Anterior Neopharyngeal Diverticulum

by Katrina M. Jensen, Fort Worth, Texas, USA

Following the changes after total laryngectomy, the dimensions, the actual size and volume of the throat are very different from before the laryngectomy surgery. Depending on the extent of the laryngectomy surgery, the length of the pharynx as well as the diameter are changed.

It is also very common to develop an anterior “pouch” as a result of the reconstruction. This can be reported as an anterior neopharyngeal diverticulum [9]. This means that when food or liquid material move from the mouth into the throat, this new pocket can often times trap some of this material, making it difficult to pass into the esophagus and result in a sensation of a collection of material in the throat.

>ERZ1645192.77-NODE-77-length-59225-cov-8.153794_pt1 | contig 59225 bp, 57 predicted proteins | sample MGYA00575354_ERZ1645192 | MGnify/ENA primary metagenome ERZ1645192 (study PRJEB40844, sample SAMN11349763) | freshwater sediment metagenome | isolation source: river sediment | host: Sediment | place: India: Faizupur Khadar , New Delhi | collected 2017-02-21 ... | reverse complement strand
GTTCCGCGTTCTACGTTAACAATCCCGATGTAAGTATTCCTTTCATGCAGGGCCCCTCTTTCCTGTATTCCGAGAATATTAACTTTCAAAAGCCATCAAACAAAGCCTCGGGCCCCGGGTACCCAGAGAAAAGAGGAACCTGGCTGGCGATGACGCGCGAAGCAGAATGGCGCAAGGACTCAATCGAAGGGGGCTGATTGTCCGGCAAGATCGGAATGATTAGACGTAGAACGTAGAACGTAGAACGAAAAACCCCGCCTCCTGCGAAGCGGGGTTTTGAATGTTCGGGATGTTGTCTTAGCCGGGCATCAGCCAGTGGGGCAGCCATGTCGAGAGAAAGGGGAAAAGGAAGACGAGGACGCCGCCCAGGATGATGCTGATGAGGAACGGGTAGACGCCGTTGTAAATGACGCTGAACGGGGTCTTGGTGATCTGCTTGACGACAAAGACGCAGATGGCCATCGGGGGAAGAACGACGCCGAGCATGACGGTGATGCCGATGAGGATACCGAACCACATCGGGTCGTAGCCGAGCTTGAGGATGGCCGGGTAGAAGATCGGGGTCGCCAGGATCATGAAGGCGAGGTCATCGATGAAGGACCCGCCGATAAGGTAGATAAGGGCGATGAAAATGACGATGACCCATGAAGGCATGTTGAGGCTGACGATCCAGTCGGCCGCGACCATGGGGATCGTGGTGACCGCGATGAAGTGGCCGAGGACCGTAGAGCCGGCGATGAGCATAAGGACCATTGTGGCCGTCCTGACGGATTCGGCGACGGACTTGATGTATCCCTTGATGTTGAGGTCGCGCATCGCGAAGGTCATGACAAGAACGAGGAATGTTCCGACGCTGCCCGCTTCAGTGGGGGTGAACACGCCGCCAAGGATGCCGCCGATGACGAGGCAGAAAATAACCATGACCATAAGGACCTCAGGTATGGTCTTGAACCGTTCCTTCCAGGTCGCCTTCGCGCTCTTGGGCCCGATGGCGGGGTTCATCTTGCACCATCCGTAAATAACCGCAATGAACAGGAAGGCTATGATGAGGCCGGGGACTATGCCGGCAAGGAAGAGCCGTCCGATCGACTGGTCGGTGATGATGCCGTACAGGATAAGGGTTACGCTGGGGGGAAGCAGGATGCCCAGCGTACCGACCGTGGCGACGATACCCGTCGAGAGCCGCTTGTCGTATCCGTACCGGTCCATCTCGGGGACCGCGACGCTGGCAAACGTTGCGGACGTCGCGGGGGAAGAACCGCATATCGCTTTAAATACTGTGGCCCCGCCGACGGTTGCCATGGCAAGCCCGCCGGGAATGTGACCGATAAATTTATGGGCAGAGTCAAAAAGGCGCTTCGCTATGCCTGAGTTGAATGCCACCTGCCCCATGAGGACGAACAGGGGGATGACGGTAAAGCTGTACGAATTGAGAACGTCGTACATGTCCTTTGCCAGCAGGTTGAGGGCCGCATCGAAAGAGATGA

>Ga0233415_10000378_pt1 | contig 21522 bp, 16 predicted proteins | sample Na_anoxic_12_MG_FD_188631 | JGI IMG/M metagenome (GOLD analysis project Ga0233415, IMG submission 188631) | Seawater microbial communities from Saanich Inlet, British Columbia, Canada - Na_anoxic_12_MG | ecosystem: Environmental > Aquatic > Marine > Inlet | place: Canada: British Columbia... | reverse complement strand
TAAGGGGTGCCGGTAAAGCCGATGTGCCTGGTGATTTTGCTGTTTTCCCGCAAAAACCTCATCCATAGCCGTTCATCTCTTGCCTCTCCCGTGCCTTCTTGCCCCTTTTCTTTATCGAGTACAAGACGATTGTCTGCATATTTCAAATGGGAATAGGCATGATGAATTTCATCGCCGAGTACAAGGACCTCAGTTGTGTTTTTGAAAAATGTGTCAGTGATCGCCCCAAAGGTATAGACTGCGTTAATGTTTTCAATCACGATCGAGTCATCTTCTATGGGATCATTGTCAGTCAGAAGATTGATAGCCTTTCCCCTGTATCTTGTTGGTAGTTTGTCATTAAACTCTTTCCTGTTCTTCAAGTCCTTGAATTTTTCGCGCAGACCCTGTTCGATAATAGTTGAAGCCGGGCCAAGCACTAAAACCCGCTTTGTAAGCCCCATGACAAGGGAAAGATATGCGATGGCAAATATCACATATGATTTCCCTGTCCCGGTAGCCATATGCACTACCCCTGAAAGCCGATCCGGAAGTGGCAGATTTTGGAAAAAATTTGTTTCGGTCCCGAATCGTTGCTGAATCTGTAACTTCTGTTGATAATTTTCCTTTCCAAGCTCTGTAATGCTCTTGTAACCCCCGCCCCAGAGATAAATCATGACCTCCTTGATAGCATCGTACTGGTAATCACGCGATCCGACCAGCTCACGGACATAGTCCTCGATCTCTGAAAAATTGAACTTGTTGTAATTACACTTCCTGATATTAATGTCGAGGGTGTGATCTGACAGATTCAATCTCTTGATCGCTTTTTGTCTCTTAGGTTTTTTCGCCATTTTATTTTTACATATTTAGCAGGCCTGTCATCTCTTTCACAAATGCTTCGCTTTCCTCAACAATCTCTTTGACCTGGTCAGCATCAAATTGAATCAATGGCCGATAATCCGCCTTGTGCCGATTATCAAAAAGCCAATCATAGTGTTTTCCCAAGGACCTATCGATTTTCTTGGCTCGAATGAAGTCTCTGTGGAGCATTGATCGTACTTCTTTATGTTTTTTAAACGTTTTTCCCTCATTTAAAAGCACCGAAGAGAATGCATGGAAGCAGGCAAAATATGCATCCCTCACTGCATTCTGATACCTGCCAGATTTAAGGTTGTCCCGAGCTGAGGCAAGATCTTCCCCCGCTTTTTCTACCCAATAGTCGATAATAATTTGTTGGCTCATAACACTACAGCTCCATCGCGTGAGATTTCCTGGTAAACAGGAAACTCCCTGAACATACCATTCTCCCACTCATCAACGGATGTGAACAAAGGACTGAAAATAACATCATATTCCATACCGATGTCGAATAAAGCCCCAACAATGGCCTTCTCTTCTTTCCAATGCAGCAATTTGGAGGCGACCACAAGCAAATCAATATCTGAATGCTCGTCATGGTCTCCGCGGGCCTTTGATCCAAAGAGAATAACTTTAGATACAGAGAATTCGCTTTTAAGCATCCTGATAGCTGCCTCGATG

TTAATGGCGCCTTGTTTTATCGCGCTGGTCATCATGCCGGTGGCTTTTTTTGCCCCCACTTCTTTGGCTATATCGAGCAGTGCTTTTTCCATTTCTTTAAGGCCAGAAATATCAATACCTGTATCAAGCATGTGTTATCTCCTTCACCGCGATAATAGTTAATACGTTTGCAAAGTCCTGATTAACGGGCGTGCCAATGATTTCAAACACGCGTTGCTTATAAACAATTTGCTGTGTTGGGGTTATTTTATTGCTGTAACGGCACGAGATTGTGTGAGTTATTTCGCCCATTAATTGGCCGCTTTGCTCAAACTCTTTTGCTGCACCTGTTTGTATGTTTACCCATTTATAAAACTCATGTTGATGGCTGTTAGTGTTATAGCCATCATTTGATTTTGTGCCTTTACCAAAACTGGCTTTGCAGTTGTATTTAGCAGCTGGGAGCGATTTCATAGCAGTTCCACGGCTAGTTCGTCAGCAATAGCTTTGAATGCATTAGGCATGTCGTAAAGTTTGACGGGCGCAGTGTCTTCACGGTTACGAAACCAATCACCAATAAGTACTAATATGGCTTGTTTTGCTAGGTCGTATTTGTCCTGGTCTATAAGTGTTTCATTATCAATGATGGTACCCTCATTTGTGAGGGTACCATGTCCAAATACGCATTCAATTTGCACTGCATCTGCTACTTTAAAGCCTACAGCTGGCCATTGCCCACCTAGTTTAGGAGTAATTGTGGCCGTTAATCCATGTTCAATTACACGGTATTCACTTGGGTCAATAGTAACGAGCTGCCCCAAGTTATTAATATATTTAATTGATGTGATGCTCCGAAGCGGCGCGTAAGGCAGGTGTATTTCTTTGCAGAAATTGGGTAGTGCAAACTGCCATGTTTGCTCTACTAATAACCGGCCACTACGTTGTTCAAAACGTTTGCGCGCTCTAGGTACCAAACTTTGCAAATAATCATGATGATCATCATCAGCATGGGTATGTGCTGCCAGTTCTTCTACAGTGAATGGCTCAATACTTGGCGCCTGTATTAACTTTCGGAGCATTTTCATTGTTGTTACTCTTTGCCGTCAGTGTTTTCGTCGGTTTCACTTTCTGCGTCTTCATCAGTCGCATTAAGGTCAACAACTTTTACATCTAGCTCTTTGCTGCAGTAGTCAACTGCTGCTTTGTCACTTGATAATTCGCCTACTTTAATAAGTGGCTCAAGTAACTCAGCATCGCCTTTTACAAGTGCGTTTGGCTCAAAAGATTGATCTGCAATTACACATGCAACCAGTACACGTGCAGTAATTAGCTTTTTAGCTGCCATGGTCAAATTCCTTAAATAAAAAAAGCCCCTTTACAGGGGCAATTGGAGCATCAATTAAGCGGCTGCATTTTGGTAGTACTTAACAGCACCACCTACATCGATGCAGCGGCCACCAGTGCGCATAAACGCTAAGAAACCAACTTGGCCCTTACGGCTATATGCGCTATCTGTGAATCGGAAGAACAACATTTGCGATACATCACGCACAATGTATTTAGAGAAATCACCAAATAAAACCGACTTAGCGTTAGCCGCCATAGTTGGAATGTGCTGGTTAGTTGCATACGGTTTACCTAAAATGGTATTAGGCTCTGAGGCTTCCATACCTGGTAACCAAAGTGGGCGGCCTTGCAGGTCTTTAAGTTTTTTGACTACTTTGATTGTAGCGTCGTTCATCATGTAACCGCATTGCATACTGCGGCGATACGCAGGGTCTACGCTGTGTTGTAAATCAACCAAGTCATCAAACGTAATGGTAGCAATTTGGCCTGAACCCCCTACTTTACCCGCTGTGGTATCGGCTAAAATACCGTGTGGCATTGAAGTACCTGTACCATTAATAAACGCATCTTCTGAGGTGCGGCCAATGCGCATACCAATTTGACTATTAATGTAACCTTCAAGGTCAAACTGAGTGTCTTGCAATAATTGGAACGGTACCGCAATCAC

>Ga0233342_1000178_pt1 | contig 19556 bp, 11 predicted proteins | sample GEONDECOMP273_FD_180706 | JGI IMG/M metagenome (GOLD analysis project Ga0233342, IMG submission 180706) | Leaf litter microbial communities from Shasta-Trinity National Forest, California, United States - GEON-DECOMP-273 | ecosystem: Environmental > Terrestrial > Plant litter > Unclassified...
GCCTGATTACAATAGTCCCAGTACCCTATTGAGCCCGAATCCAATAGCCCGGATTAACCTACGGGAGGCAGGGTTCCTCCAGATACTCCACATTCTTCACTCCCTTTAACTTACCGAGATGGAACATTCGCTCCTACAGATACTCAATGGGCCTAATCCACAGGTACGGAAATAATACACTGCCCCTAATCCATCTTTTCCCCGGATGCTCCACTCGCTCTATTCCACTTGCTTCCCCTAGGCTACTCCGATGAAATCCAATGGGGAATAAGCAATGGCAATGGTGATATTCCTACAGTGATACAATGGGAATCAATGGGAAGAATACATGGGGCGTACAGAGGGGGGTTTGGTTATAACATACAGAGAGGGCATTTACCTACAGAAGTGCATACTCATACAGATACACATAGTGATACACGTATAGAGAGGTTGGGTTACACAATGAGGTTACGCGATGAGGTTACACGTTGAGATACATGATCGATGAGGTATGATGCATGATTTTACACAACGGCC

Just as there may be a new pocket created within the throat, there are also others that are lost during the course of a laryngectomy surgery. The previous “pockets” in the throat where food and liquid could collect between swallows are no longer present.  Without these, food may then collect at the opening to the esophagus, making it impossible for subsequent material to pass. The vallecula and pyriform sinuses are normal pharyngeal structures which can act to retain food and liquid. These are lost during the removal of the larynx and as a result, when food material doesn’t pass directly into the esophagus, (which can occur for various reasons) it no longer has these “pockets” to fall into and is much more likely to remain directly over the esophageal opening. If it is not able to pass into the esophagus, this material may serve as a “road block” so to speak, for any other food or liquid to pass.